Collapsed Comet 'Massive' Sale Slated Online
Customers who rushed to a sale at Comet have expressed disappointment over the level of discount.
The electronics retailer had announced a "massive stock liquidation" ahead of store closures as early as next week, but angry shoppers took to Twitter to complain about the price reductions.
Scott Houston said: "Comet 'Firesale' is no more than 10-15% off. Prices aren't even competitive with online prices. Time wasted."
And Matt Arthur tweeted: "Anyone thinking of going to the Comet 'liquidation sale', don't bother. 10% off audiovisual, 20% off kitchen appliances, still cheaper online."
Ajay Deshpande added: "If you are looking for cheap electrical goods then don't go to the Comet 'sale'!"
In response, a spokesman for administrator Deloitte said: "The discounts are gentle. It's not a hard sale."
The sell-off, which began at 9am on Thursday, is only available in its 236 stores, with customers unable to buy products online.
But some customers did manage to bag a bargain, with Alex Pegg tweeting: "In-pulse (sic) buy of the day, an Apple ProBook (£100 off from Comet)".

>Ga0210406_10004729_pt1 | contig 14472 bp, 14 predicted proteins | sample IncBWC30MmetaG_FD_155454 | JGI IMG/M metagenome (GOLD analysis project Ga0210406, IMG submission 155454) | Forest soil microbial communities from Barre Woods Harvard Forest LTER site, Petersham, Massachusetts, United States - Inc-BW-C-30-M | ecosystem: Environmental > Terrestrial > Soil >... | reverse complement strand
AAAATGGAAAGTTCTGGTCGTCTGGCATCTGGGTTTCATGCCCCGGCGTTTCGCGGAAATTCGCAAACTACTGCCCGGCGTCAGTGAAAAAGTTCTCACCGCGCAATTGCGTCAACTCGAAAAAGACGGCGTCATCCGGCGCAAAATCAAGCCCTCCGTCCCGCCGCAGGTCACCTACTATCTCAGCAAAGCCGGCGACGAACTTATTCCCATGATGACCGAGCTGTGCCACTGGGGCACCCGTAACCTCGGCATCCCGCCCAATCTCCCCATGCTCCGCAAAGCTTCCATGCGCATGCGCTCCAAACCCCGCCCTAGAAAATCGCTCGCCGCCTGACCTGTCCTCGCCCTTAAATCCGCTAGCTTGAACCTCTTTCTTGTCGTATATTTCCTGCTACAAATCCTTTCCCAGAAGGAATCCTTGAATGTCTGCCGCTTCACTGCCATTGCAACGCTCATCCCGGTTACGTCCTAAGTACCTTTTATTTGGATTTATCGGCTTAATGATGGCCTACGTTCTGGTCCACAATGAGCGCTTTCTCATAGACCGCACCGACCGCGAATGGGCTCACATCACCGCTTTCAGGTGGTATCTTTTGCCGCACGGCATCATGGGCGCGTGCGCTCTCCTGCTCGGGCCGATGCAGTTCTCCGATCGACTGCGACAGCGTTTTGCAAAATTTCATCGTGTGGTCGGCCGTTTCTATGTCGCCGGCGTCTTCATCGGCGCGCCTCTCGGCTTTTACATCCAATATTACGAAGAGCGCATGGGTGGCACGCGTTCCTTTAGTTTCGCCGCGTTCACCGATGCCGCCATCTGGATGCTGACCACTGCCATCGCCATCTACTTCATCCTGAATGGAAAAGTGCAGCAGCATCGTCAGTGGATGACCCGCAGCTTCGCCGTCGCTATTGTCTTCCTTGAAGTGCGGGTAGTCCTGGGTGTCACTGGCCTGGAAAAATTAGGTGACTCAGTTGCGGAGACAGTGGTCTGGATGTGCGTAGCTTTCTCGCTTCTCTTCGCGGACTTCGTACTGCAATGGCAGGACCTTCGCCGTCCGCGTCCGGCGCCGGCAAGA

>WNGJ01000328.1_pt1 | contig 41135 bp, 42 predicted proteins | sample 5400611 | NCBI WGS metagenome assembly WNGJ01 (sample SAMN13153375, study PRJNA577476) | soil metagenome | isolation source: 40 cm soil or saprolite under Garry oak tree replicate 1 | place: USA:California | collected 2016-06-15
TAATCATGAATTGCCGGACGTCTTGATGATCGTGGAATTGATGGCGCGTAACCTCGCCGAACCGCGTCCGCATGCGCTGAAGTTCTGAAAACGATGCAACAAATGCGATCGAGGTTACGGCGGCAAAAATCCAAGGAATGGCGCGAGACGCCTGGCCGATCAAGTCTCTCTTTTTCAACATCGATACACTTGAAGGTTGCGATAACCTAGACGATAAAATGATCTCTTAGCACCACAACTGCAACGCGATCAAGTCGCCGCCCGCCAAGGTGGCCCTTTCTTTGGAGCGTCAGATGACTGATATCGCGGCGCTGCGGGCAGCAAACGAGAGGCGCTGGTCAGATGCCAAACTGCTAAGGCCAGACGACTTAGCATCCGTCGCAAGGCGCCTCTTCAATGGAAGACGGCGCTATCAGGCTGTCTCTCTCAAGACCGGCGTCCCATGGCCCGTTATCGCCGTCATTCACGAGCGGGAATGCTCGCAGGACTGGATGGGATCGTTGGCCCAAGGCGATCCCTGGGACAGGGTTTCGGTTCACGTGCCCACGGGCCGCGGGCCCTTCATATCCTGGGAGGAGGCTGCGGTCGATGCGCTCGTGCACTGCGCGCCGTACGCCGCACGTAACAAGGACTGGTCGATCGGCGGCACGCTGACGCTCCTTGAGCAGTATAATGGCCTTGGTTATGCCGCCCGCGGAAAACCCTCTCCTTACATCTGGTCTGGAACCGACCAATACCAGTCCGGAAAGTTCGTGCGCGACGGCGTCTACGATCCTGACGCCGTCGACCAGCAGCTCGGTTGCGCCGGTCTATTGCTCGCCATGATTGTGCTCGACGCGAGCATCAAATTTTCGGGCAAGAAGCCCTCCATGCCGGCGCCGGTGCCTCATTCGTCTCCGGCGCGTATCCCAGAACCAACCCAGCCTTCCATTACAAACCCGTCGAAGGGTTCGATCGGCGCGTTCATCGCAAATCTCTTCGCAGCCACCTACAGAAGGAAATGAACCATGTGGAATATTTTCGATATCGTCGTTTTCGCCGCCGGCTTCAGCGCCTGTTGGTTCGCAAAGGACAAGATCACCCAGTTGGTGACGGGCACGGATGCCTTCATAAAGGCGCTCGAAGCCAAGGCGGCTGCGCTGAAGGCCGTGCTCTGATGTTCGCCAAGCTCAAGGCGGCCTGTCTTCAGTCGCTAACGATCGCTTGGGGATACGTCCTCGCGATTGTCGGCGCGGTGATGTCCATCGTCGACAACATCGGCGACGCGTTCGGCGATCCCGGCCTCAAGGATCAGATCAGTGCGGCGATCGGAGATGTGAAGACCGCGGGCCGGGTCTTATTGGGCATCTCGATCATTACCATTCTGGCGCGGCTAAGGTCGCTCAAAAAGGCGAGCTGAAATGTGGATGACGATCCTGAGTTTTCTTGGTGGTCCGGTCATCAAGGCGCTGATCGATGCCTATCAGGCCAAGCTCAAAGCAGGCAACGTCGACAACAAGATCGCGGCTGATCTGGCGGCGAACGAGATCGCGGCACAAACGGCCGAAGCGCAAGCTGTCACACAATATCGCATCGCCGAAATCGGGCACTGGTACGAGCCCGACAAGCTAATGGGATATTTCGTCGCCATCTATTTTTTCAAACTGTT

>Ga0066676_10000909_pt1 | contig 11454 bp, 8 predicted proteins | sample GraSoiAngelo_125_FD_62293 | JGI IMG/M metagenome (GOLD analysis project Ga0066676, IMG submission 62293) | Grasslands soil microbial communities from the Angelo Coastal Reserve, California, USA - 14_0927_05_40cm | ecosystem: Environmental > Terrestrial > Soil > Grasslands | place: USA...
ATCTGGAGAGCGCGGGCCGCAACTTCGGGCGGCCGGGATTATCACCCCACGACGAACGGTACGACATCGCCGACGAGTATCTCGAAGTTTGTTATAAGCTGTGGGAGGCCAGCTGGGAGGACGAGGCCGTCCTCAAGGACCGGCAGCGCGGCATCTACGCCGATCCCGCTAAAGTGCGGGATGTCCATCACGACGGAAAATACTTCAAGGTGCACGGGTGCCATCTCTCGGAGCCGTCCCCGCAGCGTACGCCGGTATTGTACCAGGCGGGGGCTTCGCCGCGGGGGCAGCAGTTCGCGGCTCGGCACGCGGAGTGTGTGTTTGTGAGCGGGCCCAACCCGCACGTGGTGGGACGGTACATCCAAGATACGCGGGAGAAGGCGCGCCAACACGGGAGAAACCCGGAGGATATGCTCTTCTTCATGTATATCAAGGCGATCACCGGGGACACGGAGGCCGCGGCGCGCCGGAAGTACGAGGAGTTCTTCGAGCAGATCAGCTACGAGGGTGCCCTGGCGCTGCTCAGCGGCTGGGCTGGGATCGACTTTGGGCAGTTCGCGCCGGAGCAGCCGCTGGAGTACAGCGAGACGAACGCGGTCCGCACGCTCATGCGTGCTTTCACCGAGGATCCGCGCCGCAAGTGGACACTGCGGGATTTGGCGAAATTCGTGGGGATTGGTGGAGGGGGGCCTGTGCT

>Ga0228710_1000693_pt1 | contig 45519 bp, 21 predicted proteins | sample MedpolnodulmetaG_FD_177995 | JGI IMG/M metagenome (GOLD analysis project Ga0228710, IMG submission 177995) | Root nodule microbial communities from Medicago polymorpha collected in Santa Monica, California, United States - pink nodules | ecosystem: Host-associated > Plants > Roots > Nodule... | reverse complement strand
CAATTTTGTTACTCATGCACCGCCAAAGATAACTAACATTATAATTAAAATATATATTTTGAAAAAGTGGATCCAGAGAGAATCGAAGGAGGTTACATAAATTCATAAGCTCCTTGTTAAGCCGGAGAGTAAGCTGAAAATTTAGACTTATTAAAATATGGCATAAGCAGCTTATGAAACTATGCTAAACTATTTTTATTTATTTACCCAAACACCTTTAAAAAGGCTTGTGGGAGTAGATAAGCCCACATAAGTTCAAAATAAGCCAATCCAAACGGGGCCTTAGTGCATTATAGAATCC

The electrical chain said gift vouchers would be accepted on sale items, following the temporary suspension of the tokens over the weekend.
But it warned customers it would not offer refunds, and any items ordered before the company went into administration that have not been paid for will not be delivered.
Comet's administrator Deloitte is in the process of winding down the business following its collapse on Friday, which leaves 6,600 jobs hanging in the balance.
But rival Dixons, which owns Currys and PC World, postponed hiring 3,000 Christmas staff by a week to allow Comet staff to apply.
It said it was "amazed" by the number of Comet employees that had enquired about positions so far.
Deloitte is attempting to find a buyer for the business and would not comment on speculation over store closures - although reports suggest stores could start to be closed next week.
If the chain does collapse, it will become one of the biggest high street casualties since Woolworths in 2008.